A file photo of Taiwanese President Tsai Ing-wen delivering a speech on the island's defense policy. Photo: Twitter via Office of the President, Taiwan
A file photo of Taiwanese President Tsai Ing-wen delivering a speech on the island's defense policy. Photo: Twitter via Office of the President, Taiwan

Taiwanese Premier William Lai has invited further criticism from China by outlining a three-part roadmap for the island’s full independence, declaring his plan to be “pragmatic and achievable”.

It is the second time in two weeks that Lai has given his unequivocal support for a breakaway from China; on April 3 he was labeled “presumptuous and fissiparous” by exasperated Beijing cadres after speaking out at a seminar run by the Ministry of the Interior.

Lai issued his latest proclamation during a media roundtable in the northeastern county of Hualien on Sunday while fielding questions about his claim to be “a political worker for Taiwan independence”.

He said his roadmap would be based on three tenets: that Taiwan had already been a sovereign de facto state and Beijing had never exerted its rule over the island; that only the 23 million Taiwanese had the right and legitimacy to decide the island’s future; and that a more prosperous and liveable Taiwan meant having more leverage and external support in its quest for full independence.

“Working for Taiwan independence means safeguarding the nation’s sovereignty, protecting its freedom, democracy and human rights, and ensuring the public’s right to decide Taiwan’s future, as well as working with Japan, South Korea and the United States to ensure security in Asia-Pacific,” he told Taiwan’s Central News Agency.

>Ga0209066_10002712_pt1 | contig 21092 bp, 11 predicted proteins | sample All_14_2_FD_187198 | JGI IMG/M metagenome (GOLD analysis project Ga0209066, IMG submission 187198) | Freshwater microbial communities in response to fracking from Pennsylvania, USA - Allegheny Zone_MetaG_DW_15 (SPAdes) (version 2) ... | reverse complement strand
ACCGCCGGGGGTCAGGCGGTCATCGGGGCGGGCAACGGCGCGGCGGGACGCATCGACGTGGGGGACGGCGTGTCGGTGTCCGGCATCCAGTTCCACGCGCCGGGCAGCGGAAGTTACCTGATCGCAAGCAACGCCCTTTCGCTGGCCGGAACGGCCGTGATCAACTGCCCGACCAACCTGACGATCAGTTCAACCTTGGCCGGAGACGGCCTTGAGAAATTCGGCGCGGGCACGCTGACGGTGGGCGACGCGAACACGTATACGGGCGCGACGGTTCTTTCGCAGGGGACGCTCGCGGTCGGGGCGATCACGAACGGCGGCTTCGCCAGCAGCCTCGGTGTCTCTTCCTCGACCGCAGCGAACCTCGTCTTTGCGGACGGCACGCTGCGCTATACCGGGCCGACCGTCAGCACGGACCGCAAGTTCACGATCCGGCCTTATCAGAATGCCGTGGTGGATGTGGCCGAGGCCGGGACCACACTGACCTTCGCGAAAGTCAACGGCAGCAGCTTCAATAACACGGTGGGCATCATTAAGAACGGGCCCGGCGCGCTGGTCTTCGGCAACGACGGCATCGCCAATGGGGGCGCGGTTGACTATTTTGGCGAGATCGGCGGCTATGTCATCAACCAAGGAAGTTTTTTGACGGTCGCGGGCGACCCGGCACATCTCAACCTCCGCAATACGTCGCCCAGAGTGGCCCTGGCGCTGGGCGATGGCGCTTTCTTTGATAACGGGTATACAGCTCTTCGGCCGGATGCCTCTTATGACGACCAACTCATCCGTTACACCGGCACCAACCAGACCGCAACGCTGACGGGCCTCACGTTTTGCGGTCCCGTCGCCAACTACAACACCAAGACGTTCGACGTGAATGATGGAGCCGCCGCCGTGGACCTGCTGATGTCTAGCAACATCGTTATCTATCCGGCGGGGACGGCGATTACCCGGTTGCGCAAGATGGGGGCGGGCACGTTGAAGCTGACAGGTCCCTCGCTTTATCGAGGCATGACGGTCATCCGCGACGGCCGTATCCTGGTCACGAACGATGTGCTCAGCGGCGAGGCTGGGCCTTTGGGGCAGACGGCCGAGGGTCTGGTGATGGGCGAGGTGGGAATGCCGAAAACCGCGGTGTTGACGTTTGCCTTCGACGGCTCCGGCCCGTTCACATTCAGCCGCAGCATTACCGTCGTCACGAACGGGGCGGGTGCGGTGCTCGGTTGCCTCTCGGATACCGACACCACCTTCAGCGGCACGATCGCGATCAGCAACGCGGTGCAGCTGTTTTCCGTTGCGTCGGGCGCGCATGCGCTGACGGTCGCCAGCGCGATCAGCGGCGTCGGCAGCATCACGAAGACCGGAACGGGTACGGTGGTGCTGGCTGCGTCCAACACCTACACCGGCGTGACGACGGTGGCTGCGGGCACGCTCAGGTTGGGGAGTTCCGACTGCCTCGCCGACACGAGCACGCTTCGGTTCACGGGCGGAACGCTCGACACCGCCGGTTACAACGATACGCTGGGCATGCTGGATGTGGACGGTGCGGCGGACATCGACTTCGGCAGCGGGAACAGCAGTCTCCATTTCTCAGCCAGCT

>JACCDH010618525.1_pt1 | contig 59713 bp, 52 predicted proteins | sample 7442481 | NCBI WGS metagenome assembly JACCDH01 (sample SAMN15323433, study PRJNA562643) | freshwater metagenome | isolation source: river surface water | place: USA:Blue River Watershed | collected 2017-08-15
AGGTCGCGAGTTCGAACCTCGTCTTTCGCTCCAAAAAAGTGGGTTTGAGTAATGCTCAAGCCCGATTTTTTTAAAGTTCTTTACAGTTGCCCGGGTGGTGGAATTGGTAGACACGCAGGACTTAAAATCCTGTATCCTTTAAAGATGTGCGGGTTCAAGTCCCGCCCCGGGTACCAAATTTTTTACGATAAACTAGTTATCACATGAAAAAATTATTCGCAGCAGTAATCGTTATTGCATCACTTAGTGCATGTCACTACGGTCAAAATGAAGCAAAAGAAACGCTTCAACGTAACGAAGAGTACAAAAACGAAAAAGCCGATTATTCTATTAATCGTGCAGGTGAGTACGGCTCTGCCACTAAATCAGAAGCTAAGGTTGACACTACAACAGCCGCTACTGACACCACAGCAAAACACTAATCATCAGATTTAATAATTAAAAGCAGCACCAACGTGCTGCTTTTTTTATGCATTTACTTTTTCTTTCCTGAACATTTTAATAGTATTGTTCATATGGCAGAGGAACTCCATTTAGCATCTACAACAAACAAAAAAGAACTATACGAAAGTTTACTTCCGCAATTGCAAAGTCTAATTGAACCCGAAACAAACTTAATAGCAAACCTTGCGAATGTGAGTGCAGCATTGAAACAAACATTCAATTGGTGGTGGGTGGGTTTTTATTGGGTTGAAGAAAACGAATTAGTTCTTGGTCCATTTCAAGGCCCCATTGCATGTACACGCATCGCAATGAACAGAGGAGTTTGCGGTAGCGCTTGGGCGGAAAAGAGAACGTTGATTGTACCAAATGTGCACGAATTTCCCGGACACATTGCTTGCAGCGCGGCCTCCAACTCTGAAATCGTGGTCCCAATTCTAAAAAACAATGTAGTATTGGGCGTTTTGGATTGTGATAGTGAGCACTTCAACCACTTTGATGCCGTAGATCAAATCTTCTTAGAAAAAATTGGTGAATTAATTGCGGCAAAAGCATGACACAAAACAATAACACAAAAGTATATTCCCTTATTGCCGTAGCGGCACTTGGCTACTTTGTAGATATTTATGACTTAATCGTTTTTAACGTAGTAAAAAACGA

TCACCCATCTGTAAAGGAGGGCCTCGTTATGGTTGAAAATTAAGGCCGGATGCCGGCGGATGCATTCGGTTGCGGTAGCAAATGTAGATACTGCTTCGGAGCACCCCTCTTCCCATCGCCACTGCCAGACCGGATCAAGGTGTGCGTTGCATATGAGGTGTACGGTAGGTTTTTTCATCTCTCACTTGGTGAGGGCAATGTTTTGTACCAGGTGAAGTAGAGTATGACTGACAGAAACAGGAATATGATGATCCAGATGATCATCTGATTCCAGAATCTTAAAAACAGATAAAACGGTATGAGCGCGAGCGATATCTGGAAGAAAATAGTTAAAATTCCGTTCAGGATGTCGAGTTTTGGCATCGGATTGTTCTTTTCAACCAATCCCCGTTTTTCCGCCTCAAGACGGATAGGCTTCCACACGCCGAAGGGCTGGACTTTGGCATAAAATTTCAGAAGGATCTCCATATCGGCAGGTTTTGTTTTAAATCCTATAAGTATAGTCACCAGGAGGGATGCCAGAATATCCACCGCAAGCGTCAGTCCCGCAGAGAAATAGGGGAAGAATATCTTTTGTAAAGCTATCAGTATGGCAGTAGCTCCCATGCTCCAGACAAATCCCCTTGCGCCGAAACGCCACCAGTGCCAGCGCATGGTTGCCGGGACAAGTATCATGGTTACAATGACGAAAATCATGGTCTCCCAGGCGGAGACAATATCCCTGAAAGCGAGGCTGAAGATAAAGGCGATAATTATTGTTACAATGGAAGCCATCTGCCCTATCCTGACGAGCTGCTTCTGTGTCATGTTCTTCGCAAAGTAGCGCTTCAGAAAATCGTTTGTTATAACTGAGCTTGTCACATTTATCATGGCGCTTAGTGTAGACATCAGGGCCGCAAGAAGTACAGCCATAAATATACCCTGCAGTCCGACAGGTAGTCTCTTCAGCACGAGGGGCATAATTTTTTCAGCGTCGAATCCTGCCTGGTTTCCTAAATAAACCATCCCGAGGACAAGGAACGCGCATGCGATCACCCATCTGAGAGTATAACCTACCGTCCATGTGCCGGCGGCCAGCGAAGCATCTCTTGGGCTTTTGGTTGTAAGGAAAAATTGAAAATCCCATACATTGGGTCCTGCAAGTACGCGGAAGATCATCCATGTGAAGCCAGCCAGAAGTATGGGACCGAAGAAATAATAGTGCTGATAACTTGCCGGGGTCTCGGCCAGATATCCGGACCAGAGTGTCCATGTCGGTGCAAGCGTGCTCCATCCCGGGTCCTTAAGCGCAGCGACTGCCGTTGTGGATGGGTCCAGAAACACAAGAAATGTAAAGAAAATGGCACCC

Premier William Lai (left) with President Tsai Ing-wen. Photo: Central News Agency

Lai’s declaration coincided with the formation of Formosa Alliance,  which will seek a referendum on the prickly independence issue. The former name of Taiwan, “Formosa” is often associated with calls for Taiwan’s identity and values to be differentiated from those of China.

But Lai has also got under the skin of the island’s hardline separatist cliques – the same political base that ensured victory by his boss Tsai Ing-wen in the 2016 presidental election – after he contradicted himself by admitting he also felt an “affinity toward China”.

China is sending its own message on breakaway efforts by pushing ahead with its first live-fire military drill in the Taiwan Strait since the independence-leaning Tsai took up office. Initial shots will be fired on Wednesday from waters off Fujian by the People’s Liberation Army (PLA), and the provincial maritime agency has warned that vessels entering the designated exercise zone will do so at their own peril.

A spokesperson for the Chinese State Council’s Taiwan Affairs Office spoke sternly last week about Beijing’s “strong determination, confidence and capability to destroy any type of ‘Taiwan independence’ plot and scheme”.

The focuses of the drill will be long-distance attacks and amphibious landing operations, including seizing air superiority, establishing beachheads and launching decapitation attacks on key targets.

These are the military strategies that worry Taiwan the most, Beijing-based Global Times quoted an observer as saying. “Blockading the entire island is likely the main point of the drill,” said the expert.

Tsai dines with soldiers during a visit to barracks earlier this year. Photo: Twitter

But Tsai does not seem too worred about the fresh around of saber-rattling from the mainland. On Tuesday she will embark on a five-day state visit to the southern African country of Swaziland to celebrate the golden jubilee of diplomatic ties between the two nations.

Tsai has stressed that she has full confidence in the Taiwanese army’s ability to defend the island and respond to any emergency during the PLA drill. She has no intention of postponing the visit.

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